Commentary: Global connections fuel Utah’s economic growth

When discussing Utah’s economic present and future, the topic of international trade is paramount. Utah is a global economy. With 95% of the world’s consumers living outside of the United States, engaging internationally isn’t a question of if, but of when and with whom.

On the heels of the 150th anniversary of the transcontinental railroad uniting our country through trade and commerce, Utah is participating in the worldwide recognition of Global International Business Week from May 12-18. As a capstone event marking Utah’s efforts in international trade, Gov. Gary R. Herbert is hosting the 13th Annual Utah Economic Summit on May 17 to discuss current issues in Utah’s economy and the future growth of Utah’s business community.

The theme for this year’s summit, “Global Connections – How Utah’s Business-Elevated Mindset Creates Success,” demonstrates how important international trade and investment is to Utah. In fact, this year’s summit is combining with the annual Utah Global Forum for the first time, producing the state’s most comprehensive, high-profile forum for business and economic development. Headliners include Carly Fiorina, chairman of Carly Fiorina Enterprises and former CEO of Hewlett-Packard; Sarah E. Kemp, deputy undersecretary of commerce for international trade; Jesús Seade, Mexico’s top negotiator for the recently negotiated U.S.-Mexico-Canada trade agreement; and many others.

This combined summit is indicative of broader changes occurring in Utah’s economy as it continues the longest expansion period of the state's history. That growth is due in part to the business-friendly environment cultivated here through years of fiscal stewardship and practical political leadership. Utah ranks first as the nation’s most diverse economy and consistently leads across categories such as GDP growth, job creation and population growth.

Utah’s economic growth is inextricably tied to its increasing connections to international markets. With more than $14 billion in goods sold globally in 2018, Utah’s export growth now ranks 4th in the nation. Utah’s attractiveness as an investment destination is clear, with international investors fueling innovation and growth across the state.

SAP’s $8 billion acquisition of Qualtrics is just one of countless examples of international investors and partners catalyzing growth for Utah companies. The proof of Utah’s international success is printed in headlines and more importantly, in accounting ledgers statewide, as Utah’s exports stretch across more than 30 industries, supporting over 3,500 small businesses and more than one in five jobs across the state.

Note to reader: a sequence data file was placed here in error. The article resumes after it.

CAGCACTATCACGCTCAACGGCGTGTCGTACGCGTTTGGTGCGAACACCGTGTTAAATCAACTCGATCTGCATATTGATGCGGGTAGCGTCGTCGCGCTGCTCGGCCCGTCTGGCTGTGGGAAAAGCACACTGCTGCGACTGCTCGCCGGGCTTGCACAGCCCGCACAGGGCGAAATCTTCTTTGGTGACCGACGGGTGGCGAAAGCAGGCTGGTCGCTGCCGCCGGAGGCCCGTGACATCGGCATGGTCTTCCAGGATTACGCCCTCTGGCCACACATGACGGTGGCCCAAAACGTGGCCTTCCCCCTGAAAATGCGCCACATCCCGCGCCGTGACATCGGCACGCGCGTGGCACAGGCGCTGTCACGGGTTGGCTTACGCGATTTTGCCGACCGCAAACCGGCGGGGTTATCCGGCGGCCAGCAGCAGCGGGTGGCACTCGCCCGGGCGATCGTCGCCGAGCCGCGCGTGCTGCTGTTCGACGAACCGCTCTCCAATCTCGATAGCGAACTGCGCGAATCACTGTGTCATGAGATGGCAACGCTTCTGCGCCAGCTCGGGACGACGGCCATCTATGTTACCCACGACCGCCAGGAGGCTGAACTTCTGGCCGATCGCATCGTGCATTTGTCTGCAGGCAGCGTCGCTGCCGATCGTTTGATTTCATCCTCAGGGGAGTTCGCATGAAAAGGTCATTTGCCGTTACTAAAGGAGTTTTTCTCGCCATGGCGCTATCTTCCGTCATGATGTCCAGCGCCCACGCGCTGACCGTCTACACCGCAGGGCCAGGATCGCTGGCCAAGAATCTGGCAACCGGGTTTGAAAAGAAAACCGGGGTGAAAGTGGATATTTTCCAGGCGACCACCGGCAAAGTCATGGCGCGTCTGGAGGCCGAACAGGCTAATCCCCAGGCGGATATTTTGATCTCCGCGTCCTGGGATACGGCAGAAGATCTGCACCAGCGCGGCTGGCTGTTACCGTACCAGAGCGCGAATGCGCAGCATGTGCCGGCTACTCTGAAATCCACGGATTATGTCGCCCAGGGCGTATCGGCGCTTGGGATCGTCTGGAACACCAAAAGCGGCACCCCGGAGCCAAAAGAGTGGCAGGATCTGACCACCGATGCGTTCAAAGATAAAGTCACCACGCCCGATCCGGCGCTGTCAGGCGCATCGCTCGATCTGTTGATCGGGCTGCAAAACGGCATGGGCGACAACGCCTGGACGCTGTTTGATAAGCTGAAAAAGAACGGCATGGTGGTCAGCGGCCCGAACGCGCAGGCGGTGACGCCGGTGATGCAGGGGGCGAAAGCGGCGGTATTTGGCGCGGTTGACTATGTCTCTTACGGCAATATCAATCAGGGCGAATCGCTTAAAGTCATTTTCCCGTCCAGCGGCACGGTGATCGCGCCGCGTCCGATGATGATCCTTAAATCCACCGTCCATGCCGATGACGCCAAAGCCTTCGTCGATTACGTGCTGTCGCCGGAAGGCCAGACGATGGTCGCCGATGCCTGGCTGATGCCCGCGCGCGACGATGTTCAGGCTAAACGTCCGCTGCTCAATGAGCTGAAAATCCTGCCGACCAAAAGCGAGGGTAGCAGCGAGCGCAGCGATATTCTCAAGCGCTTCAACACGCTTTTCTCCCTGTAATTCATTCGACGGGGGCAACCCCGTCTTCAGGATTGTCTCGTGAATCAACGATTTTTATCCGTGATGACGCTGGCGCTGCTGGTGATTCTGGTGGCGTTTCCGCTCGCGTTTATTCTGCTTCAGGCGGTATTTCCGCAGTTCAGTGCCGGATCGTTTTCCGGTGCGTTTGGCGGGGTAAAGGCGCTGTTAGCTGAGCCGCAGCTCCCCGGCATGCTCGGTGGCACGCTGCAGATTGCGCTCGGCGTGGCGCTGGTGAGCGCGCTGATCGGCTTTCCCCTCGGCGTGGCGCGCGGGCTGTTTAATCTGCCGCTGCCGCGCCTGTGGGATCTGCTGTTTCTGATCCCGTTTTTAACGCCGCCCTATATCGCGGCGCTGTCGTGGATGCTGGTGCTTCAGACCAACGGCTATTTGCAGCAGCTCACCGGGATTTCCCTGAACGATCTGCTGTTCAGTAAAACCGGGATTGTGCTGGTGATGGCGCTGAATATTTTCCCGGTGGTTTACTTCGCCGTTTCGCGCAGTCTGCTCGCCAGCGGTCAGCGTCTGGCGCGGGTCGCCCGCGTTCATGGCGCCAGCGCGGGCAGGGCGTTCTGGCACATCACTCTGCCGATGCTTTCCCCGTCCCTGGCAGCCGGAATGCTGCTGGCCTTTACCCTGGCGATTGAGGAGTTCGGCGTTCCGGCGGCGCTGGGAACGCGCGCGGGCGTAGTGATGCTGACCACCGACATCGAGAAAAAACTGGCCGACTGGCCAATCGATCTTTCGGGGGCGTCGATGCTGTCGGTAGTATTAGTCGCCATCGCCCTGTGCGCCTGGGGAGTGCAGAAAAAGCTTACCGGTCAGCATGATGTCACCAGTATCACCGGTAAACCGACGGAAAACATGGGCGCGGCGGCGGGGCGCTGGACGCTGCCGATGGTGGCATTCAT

Utah is better positioned now more than ever to win internationally, but sustaining our economic heading requires us to address new challenges to international trade and investment. Utah’s businesses will face a headwind overseas if negotiating brinkmanship via Twitter and congressional politics derail the development and approval of trade deals.

By engaging directly with partners abroad, we create strong relationships that make it easier to identify and capitalize on opportunities to expand international trade and investment. Over the past few months, Utah’s government and business community has engaged with business and government leaders from our strongest trading partners, including Mexico, Canada and China, as well as some of our greatest growth markets, such as Israel, the United Arab Emirates and Qatar.

Looking ahead, Herbert is leading an aerospace-focused trade mission to Europe in June, and a trade mission to Hong Kong and Japan in September focused on the outdoor, life sciences and financial services industries.

An effort of this scale requires statewide collaboration and support. World Trade Center Utah and the Salt Lake Chamber work hand-in-hand with the Governor’s Office of Economic Development and many others to elevate Utah’s global status in order to promote prosperity and build economic resilience for the state. This Team Utah approach leverages the experience and collective efforts towards Utah’s international objectives.

To be a part of the discussion and help set the framework for Utah’s international efforts, join us at the Utah Economic Summit on May 17. Visit utaheconomicsummit.com to learn more.

(Rick Egan | The Salt Lake Tribune) Derek Miller, President and CEO of Salt Lake Chamber, makes a few comments during a forum on how American aid strengthens national security and creates opportunities for Utah businesses, sponsored by the U.S. Global Leadership Coalition, at Thanksgiving Point, Friday, April 5, 2019.

Derek Miller is president and CEO of the Salt Lake Chamber.

Miles Hansen | World Trade Center Utah

Miles Hansen is president and CEO of World Trade Center Utah.